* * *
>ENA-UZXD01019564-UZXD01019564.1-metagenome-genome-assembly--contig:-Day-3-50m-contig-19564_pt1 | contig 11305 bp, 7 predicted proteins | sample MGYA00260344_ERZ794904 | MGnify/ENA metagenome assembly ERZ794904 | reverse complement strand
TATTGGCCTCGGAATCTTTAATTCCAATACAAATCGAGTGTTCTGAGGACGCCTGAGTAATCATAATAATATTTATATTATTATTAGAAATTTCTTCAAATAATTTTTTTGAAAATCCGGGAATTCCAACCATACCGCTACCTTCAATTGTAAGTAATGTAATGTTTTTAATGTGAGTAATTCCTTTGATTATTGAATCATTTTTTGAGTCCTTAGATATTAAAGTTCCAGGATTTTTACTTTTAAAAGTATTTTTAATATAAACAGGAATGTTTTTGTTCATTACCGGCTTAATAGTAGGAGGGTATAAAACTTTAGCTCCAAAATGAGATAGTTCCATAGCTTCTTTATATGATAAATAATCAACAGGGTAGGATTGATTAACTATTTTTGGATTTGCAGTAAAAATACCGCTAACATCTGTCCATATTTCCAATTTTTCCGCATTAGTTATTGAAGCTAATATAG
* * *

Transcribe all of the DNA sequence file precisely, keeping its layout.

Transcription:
>ENA-UZXD01019564-UZXD01019564.1-metagenome-genome-assembly--contig:-Day-3-50m-contig-19564_pt1 | contig 11305 bp, 7 predicted proteins | sample MGYA00260344_ERZ794904 | MGnify/ENA metagenome assembly ERZ794904 | reverse complement strand
TATTGGCCTCGGAATCTTTAATTCCAATACAAATCGAGTGTTCTGAGGACGCCTGAGTAATCATAATAATATTTATATTATTATTAGAAATTTCTTCAAATAATTTTTTTGAAAATCCGGGAATTCCAACCATACCGCTACCTTCAATTGTAAGTAATGTAATGTTTTTAATGTGAGTAATTCCTTTGATTATTGAATCATTTTTTGAGTCCTTAGATATTAAAGTTCCAGGATTTTTACTTTTAAAAGTATTTTTAATATAAACAGGAATGTTTTTGTTCATTACCGGCTTAATAGTAGGAGGGTATAAAACTTTAGCTCCAAAATGAGATAGTTCCATAGCTTCTTTATATGATAAATAATCAACAGGGTAGGATTGATTAACTATTTTTGGATTTGCAGTAAAAATACCGCTAACATCTGTCCATATTTCCAATTTTTCCGCATTAGTTATTGAAGCTAATATAG